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MontaVista touts Android readiness

Nov 19, 2008 — by Eric Brown — from the LinuxDevices Archive
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MontaVista announced that it will support developers who use MontaVista Linux with Google's Linux/Java Android mobile platform. In other Android news, Japanese carrier NTT DoCoMo and Korean handset manufacturer KTF will produce an Android phone next year, says a Reuters story.

To show off its Android chops, MontaVista will demonstrate the Google-sponsored Android mobile stack running on top of MontaVista Linux on a Texas Instruments OMAP3 system-on-chip (SoC). The demo will be held this week at Embedded Technology 2008 in Yokohama, Japan. Last month, MontaVista announced that its distribution had been optimized for the Cortex-A8-based OMAP3 SoCs.

Beyond that, MontaVista offered no details about its Android support. Last month, rival Wind River announced that it was developing a vertical-market “Platform” for Android. Wind River said it had already supplied Android-related software integration services to Kyocera Wireless Corp.

So far, the only Android phone to ship is the HTC G1, offered by T-Mobile. Google representatives at the G1 launch event told LinuxDevices that Google staff ported Linux to the G1 hardware themselves.


Motorola VE66
(Click for details)

Moto-droid? Andro-rola?

MontaVista claims that over 50 million handsets have shipped with its distribution. Many of those were manufactured by the leading vendor of Linux phones, Motorola. The company has been using MontaVista Linux in its phones for years, including the latest VE66 phone (pictured), which uses the MotoMAGX Linux/Java development platform. Mot recently announced, however, that it will no longer develop phones based on either Symbian UIQ or MotoMAGX, in order to focus on Android and Windows Mobile.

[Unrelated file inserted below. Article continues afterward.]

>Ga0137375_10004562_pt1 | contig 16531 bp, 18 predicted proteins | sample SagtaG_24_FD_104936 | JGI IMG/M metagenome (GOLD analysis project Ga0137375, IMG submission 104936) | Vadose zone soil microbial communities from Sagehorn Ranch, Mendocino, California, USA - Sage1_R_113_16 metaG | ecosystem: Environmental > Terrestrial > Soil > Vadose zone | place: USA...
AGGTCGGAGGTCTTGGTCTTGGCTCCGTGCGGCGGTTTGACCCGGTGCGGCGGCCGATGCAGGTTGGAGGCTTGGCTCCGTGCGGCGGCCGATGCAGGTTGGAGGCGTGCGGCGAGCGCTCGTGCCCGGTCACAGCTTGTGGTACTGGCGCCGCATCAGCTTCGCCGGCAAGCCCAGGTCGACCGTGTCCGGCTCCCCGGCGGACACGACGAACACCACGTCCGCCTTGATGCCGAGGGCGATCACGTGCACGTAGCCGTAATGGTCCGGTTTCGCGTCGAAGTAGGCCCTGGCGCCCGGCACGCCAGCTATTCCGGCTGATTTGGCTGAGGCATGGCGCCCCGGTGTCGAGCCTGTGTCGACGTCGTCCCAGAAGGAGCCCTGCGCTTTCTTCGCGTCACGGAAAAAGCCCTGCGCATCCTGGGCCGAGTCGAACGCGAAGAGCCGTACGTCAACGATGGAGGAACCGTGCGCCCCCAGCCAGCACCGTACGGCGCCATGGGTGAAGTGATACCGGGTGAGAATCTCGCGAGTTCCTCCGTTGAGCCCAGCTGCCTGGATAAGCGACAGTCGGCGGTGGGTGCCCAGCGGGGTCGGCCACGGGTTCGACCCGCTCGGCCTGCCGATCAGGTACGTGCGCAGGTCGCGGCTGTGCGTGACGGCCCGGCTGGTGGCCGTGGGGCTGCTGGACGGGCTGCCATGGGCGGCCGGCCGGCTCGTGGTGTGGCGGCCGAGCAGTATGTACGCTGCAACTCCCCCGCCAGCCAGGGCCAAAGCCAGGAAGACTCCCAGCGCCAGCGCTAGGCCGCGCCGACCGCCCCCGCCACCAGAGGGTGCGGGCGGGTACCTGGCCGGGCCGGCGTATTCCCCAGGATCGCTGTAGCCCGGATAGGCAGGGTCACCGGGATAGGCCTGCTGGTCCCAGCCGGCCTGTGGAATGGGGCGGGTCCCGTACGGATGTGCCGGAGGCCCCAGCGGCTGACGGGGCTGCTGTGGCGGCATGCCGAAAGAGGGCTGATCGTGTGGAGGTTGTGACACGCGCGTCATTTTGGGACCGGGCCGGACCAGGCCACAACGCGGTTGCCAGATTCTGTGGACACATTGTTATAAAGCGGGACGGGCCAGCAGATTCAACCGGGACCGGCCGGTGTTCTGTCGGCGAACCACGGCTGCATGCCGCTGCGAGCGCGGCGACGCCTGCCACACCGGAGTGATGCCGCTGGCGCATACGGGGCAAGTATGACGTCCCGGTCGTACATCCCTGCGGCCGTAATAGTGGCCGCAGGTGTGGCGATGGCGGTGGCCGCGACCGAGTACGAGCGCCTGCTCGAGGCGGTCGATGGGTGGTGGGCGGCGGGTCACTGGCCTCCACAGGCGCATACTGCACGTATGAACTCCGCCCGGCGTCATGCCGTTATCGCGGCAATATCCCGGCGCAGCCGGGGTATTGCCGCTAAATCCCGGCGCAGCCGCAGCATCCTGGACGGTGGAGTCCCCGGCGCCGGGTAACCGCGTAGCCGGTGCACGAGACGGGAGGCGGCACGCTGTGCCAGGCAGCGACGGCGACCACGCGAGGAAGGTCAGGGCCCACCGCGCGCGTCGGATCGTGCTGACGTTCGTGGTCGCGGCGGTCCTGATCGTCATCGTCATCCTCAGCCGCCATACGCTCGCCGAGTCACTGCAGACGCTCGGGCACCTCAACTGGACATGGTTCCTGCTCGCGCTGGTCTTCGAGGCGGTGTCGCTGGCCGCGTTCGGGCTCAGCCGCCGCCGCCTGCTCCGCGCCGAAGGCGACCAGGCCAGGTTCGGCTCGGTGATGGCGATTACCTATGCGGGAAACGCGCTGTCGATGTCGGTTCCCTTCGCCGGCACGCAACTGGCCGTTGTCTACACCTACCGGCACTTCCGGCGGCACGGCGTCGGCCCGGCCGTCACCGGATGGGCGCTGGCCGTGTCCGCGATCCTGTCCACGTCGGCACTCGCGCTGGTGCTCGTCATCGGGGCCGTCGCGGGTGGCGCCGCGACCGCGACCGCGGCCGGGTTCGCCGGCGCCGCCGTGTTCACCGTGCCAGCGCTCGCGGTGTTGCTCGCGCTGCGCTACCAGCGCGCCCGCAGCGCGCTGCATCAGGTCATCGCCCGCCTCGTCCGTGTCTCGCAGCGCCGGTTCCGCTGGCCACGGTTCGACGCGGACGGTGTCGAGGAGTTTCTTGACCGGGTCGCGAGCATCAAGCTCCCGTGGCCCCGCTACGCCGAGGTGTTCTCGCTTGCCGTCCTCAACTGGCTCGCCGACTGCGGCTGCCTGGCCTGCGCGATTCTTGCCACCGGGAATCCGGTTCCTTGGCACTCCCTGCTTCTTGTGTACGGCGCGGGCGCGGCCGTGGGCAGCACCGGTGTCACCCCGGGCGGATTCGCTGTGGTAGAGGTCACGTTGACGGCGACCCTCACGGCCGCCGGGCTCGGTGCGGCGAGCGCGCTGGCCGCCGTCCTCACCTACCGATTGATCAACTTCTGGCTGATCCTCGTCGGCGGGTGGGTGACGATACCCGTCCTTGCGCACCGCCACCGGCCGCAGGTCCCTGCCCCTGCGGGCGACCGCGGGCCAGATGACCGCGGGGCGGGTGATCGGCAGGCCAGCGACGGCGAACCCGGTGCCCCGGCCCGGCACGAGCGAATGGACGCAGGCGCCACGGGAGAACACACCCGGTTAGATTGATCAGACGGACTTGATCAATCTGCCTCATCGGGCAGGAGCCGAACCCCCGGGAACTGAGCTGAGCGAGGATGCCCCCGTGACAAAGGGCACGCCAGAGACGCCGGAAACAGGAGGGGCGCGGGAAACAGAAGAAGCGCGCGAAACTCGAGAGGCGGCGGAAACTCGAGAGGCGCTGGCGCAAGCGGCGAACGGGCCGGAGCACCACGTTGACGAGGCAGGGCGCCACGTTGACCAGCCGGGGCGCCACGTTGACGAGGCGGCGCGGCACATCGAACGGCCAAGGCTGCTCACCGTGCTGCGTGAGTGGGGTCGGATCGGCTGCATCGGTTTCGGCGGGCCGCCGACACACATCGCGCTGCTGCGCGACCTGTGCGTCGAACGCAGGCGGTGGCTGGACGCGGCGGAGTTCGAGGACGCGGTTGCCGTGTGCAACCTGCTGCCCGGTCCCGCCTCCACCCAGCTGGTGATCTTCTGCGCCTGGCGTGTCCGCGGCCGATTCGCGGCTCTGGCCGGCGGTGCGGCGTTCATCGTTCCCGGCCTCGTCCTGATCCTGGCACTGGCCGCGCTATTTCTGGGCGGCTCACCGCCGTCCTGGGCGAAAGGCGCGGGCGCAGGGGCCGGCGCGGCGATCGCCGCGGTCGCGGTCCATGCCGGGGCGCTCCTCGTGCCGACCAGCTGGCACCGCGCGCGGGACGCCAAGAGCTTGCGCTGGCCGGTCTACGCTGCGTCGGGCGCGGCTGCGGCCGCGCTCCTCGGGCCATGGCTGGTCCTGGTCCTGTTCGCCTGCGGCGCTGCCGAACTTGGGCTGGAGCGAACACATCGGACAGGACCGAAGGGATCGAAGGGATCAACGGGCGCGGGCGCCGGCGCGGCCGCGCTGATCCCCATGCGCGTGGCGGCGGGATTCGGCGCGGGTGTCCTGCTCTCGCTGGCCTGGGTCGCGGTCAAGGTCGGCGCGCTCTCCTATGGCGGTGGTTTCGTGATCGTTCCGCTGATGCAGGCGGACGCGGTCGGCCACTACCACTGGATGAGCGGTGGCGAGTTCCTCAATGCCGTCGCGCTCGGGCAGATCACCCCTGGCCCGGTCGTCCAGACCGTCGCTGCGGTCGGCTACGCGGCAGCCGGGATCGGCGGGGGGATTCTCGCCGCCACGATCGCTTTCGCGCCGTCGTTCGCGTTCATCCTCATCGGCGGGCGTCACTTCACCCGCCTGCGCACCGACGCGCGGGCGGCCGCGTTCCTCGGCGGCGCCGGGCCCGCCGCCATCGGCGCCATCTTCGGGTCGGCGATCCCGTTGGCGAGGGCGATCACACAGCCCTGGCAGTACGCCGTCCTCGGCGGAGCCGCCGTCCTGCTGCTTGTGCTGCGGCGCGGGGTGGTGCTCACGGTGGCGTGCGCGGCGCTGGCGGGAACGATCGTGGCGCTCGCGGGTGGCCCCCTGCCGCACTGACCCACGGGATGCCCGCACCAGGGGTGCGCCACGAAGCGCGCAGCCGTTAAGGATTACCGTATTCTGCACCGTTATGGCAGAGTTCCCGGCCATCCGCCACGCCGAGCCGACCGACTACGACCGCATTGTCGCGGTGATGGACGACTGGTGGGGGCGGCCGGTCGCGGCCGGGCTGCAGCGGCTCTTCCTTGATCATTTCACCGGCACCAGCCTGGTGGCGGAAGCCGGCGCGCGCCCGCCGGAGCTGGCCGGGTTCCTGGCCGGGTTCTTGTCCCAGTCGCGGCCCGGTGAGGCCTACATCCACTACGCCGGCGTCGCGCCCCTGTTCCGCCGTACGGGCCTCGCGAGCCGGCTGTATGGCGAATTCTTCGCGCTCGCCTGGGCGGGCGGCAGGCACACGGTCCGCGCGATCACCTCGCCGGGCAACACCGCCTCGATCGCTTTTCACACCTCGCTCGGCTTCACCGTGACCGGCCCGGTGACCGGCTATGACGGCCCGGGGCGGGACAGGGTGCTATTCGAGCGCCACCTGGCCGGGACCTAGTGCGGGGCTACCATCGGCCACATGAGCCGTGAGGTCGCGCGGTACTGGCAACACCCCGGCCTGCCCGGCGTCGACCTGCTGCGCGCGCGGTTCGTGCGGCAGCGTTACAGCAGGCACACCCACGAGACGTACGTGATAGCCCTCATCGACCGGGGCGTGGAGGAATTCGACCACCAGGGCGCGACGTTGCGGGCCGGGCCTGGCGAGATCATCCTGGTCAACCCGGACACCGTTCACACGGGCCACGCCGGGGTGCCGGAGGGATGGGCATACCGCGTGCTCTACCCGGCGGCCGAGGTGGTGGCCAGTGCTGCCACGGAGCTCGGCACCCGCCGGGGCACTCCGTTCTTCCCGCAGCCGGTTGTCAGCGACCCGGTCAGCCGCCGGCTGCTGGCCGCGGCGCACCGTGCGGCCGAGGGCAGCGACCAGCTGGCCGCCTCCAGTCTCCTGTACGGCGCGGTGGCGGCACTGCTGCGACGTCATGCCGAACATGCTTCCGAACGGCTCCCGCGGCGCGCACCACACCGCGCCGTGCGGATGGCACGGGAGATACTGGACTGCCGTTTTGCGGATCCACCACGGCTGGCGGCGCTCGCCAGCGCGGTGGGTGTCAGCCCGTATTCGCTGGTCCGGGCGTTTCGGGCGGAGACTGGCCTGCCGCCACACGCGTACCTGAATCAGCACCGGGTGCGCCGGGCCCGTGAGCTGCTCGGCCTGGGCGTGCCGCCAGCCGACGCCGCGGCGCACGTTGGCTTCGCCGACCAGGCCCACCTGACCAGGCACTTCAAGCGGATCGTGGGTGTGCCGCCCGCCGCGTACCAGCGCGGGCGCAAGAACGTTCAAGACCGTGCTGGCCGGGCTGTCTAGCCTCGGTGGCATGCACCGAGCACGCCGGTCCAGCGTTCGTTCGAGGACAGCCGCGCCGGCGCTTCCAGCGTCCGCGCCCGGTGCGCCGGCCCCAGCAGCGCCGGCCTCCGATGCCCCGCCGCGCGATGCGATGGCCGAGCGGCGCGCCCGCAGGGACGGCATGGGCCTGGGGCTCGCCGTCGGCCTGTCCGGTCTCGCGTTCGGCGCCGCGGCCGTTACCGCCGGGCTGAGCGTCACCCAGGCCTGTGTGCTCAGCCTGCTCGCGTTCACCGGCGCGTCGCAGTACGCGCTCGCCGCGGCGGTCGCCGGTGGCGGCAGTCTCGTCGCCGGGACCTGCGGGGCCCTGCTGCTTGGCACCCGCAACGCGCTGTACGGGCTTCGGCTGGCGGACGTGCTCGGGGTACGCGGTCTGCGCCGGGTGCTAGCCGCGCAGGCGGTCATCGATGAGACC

Motorola will reportedly deliver its first Android phone in 2Q 2009. The company is likely to continue to use MontaVista, but the shift to Android would provide it an opportunity to move to a different foundational Linux distribution, should it desire to do so.

MontaVista claims that MontaVista Linux, which is offered in a tailored Mobilinux version for handsets, is the only Linux distro “to demonstrate support of and integration with all major Linux mobile software stacks.” It also touts its support for IPv6, as well as for “new mobile device processors from Freescale Semiconductor, Intel, Texas Instruments and others.”

Stated Joerg Bertholdt, VP of marketing at MontaVista, “We are bringing MontaVista Linux's advanced features and hardware support, along with our professional Linux support, to developers of Android devices to help device manufacturers embrace the Android platform and bring innovative handsets to market quickly.”


Panasonic FOMA P706ie
(Click for details)

NTT DoCoMo partners with KTF on Android

Japan carrier NTT DoCoMo owns 10 percent of Korea-based KTF, which will manufacture a jointly developed Android phone, says the Reuters story. NTT DoCoMo is a member of both the Open Handset Alliance (OHA), which oversees Android, as well as the rival LiMo Foundation, which also counts KTF as a member. NEC and Panasonic have both released LiMo-based phones that target NTT DoCoMo's 3G FOMA network infrastructure. MontaVista and Access are key Linux kernel and stack suppliers, respectively, for DoCoMo phones.

The Reuters story had no further details, except that the firms hoped to release the phone sometime in 2009. In addition, the story reported that the companies expect to sell the phone at a 20 percent lower cost than typical smartphones, thanks to the open source Android stack.

Availability

MontaVista will be demonstrating its Android implementation at booth E-07 at Embedded Technology 2008 in Yokohama, Japan, November 19-21.

The Reuters story on the NTT DoCoMo/KTF Android phone, should be here.


 
This article was originally published on LinuxDevices and has been donated to the open source community by QuinStreet Inc. Please visit LinuxToday.com for up-to-date news and articles about Linux and open source.

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